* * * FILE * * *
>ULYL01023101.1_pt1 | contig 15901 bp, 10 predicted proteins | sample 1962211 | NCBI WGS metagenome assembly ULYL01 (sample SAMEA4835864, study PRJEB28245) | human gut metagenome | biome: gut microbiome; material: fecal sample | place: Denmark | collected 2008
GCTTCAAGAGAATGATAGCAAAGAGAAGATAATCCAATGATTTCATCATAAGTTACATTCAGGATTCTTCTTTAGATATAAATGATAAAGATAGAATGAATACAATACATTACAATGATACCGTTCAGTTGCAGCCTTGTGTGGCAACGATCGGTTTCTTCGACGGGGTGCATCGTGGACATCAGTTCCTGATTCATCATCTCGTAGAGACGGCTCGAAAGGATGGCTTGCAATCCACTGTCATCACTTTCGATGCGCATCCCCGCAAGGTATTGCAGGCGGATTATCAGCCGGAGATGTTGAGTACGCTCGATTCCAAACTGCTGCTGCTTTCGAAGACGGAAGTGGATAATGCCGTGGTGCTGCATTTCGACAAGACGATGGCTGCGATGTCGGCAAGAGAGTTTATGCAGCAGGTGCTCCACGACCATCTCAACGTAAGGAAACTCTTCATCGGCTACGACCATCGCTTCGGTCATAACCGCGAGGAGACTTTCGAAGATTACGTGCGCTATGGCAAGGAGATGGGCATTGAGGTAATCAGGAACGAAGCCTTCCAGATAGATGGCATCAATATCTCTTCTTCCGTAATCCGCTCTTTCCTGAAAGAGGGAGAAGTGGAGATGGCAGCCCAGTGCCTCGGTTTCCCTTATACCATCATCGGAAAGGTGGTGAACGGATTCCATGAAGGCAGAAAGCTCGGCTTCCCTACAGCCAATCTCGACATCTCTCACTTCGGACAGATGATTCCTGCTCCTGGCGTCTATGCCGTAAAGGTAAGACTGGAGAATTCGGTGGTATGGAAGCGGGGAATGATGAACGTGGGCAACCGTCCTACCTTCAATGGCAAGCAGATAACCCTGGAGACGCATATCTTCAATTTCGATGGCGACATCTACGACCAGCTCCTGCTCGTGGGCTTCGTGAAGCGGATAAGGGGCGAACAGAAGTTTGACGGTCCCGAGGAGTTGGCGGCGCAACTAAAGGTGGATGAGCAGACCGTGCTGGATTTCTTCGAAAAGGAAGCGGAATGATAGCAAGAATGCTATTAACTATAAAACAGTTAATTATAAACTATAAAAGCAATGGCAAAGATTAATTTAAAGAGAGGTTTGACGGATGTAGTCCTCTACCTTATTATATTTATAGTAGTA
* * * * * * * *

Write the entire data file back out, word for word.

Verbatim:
>ULYL01023101.1_pt1 | contig 15901 bp, 10 predicted proteins | sample 1962211 | NCBI WGS metagenome assembly ULYL01 (sample SAMEA4835864, study PRJEB28245) | human gut metagenome | biome: gut microbiome; material: fecal sample | place: Denmark | collected 2008
GCTTCAAGAGAATGATAGCAAAGAGAAGATAATCCAATGATTTCATCATAAGTTACATTCAGGATTCTTCTTTAGATATAAATGATAAAGATAGAATGAATACAATACATTACAATGATACCGTTCAGTTGCAGCCTTGTGTGGCAACGATCGGTTTCTTCGACGGGGTGCATCGTGGACATCAGTTCCTGATTCATCATCTCGTAGAGACGGCTCGAAAGGATGGCTTGCAATCCACTGTCATCACTTTCGATGCGCATCCCCGCAAGGTATTGCAGGCGGATTATCAGCCGGAGATGTTGAGTACGCTCGATTCCAAACTGCTGCTGCTTTCGAAGACGGAAGTGGATAATGCCGTGGTGCTGCATTTCGACAAGACGATGGCTGCGATGTCGGCAAGAGAGTTTATGCAGCAGGTGCTCCACGACCATCTCAACGTAAGGAAACTCTTCATCGGCTACGACCATCGCTTCGGTCATAACCGCGAGGAGACTTTCGAAGATTACGTGCGCTATGGCAAGGAGATGGGCATTGAGGTAATCAGGAACGAAGCCTTCCAGATAGATGGCATCAATATCTCTTCTTCCGTAATCCGCTCTTTCCTGAAAGAGGGAGAAGTGGAGATGGCAGCCCAGTGCCTCGGTTTCCCTTATACCATCATCGGAAAGGTGGTGAACGGATTCCATGAAGGCAGAAAGCTCGGCTTCCCTACAGCCAATCTCGACATCTCTCACTTCGGACAGATGATTCCTGCTCCTGGCGTCTATGCCGTAAAGGTAAGACTGGAGAATTCGGTGGTATGGAAGCGGGGAATGATGAACGTGGGCAACCGTCCTACCTTCAATGGCAAGCAGATAACCCTGGAGACGCATATCTTCAATTTCGATGGCGACATCTACGACCAGCTCCTGCTCGTGGGCTTCGTGAAGCGGATAAGGGGCGAACAGAAGTTTGACGGTCCCGAGGAGTTGGCGGCGCAACTAAAGGTGGATGAGCAGACCGTGCTGGATTTCTTCGAAAAGGAAGCGGAATGATAGCAAGAATGCTATTAACTATAAAACAGTTAATTATAAACTATAAAAGCAATGGCAAAGATTAATTTAAAGAGAGGTTTGACGGATGTAGTCCTCTACCTTATTATATTTATAGTAGTA